Andrew Forsthoefel

Two interesting young men from opposite sides of the country ran into each other in southern Louisiana last week.

Both men coincidently crossed paths in Franklin, La. as they trekked across the country east-to-west and west-to-east.

23-year-old Andrew Forsthoefel of Chadds Ford, Pa. and 36-year-old George Throop of Vancouver, Wa shared stories of their journeys over bananas and water in a true vagabond nature.

Forsthoefel began his journey on Oct. 14, 2011 for one reason in particular—to celebrate the stories that each individual has to offer.

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Social media campaign
1:52 pm
Thu March 8, 2012

NW youth motivated by anti-Kony video are spreading word, joining groups

Joseph Kony, leader of the Lord's Resistance Army, meets with a delegation of 160 officials and lawmakers from northern Uganda and representatives of non-governmental organizations in Congo near the Sudan border in 2006.
The Associated Press

'We have reached the tipping point between apathy and activism and we can no longer ignore these tragedies.'

Signaling the power of viral marketing, an army of young people have sprung up overnight to fight against the infamous African warlord Joseph Kony and his militia the LRA. Millennials across the Northwest are becoming motivated by the video campaign to join the Invisible Children, the group behind the viral video detailing Kony's atrocities.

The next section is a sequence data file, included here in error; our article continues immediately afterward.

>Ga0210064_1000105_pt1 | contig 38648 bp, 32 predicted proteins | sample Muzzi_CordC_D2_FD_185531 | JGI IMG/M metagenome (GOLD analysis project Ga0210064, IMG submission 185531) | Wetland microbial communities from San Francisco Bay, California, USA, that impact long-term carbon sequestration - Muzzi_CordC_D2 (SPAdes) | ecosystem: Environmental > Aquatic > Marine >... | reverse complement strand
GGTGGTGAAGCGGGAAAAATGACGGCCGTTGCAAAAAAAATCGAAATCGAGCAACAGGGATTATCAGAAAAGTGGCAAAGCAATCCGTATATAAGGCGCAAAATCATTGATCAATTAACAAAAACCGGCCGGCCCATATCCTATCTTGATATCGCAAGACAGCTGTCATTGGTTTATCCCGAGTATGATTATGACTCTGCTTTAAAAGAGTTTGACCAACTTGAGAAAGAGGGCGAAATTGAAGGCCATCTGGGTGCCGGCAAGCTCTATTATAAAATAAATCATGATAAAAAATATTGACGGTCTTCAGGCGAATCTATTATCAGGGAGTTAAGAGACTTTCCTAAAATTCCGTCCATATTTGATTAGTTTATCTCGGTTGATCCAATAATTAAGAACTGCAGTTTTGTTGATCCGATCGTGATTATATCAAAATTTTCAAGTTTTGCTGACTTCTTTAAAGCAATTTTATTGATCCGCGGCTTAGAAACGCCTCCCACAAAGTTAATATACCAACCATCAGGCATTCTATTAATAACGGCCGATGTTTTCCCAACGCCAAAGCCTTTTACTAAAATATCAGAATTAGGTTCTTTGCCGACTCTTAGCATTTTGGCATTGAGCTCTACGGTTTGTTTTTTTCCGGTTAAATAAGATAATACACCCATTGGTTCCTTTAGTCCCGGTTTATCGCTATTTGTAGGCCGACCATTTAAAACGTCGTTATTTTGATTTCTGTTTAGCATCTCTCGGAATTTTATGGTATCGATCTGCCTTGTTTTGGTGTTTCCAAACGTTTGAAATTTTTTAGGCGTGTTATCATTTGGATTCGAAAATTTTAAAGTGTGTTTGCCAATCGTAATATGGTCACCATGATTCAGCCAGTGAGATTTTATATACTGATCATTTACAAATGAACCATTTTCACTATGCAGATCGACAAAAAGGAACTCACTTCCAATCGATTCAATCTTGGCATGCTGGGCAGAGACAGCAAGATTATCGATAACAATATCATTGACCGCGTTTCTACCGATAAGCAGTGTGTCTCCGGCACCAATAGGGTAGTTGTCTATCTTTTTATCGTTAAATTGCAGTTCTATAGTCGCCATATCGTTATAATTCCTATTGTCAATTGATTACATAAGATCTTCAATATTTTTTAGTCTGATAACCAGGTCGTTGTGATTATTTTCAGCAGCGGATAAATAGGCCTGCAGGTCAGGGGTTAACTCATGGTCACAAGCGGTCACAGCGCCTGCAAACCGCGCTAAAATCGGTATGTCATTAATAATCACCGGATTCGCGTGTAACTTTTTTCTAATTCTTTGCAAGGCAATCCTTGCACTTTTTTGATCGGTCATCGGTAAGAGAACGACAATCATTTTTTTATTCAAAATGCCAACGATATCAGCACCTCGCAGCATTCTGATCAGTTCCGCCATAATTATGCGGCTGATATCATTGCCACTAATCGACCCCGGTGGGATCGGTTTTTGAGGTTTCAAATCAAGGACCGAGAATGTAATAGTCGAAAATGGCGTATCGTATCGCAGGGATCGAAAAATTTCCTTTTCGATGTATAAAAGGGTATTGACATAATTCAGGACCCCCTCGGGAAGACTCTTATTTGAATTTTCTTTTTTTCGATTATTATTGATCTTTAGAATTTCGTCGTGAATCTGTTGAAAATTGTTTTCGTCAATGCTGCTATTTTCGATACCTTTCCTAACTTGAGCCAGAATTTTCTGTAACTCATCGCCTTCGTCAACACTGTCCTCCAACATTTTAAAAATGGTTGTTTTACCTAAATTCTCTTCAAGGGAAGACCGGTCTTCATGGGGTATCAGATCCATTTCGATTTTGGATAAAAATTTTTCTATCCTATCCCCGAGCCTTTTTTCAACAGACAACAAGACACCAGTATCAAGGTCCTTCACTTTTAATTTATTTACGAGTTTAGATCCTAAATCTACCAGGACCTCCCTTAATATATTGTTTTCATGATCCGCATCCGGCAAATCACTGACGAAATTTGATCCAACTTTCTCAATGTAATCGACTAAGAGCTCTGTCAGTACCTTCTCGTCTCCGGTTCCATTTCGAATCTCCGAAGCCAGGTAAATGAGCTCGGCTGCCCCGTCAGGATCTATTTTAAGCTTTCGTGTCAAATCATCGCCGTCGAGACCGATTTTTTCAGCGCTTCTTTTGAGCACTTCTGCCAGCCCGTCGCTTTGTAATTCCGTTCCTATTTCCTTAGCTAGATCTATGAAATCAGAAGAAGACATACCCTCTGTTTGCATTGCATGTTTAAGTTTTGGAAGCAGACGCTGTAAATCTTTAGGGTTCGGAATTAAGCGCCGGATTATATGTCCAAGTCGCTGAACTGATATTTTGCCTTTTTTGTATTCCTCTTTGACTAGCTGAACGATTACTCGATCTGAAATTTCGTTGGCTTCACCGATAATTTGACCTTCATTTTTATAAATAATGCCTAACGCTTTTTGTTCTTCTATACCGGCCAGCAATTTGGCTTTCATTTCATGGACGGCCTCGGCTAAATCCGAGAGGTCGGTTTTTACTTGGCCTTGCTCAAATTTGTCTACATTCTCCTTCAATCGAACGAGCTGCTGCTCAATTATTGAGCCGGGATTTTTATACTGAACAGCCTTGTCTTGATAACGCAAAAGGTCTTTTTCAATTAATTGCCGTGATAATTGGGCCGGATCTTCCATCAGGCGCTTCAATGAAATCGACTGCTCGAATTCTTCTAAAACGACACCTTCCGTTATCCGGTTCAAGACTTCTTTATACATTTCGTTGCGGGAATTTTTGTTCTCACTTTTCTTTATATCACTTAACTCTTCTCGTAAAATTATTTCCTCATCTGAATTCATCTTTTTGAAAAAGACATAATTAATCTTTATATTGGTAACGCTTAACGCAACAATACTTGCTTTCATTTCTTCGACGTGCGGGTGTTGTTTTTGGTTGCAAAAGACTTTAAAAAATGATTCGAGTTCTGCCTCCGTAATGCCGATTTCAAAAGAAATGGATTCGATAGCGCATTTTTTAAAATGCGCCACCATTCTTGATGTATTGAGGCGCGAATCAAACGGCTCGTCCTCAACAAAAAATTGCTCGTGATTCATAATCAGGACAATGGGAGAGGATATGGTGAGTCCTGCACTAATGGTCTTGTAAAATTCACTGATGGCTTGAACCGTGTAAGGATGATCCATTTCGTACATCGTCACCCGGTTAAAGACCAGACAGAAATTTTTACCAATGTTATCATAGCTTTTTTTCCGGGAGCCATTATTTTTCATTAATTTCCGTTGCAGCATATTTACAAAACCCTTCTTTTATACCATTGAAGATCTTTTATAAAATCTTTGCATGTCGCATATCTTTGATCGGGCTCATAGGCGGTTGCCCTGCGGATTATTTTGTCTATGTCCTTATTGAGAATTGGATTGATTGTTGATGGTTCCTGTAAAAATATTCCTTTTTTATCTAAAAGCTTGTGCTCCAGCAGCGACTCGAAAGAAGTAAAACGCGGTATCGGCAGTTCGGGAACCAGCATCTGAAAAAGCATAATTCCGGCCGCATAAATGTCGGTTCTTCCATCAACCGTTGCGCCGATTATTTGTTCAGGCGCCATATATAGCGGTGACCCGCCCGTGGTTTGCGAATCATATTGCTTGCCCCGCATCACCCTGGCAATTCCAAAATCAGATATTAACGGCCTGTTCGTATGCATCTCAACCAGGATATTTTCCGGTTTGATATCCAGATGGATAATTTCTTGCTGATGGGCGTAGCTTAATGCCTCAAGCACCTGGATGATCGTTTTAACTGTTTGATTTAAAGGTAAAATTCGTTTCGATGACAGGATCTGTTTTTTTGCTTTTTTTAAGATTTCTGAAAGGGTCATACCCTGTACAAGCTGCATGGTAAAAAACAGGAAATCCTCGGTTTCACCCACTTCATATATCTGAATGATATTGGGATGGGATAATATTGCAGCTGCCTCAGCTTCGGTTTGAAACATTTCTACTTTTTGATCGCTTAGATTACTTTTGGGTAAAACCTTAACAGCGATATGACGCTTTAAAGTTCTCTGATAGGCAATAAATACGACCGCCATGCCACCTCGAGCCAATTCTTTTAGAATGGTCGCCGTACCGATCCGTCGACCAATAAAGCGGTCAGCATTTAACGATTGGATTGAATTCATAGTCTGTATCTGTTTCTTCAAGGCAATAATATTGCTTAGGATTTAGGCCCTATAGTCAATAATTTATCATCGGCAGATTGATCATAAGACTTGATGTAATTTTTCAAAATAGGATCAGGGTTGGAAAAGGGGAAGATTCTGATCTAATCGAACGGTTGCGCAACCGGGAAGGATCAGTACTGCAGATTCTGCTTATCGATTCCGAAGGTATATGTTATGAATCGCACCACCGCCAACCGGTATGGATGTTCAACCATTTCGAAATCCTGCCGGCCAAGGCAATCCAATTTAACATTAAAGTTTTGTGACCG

Alison Guajardo, Vice-President of the University of Washington’s Invisible Children chapter told KPLU about the club’s exponential growth that occurred practically overnight.

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Season of discontent
1:54 pm
Tue March 6, 2012

Why most people get divorced in March

'I think as the economy gets better and people get more confident, the number of divorces will increase,' one attorney said.
Sean Gannan Flickr

Divorce is a nasty business and this time of the year business is booming.

“Divorces spike shortly after the holidays. That’s the time when people have finally made the decision get a divorce,” lawyer Mark Ohnstad told the online site Findlaw.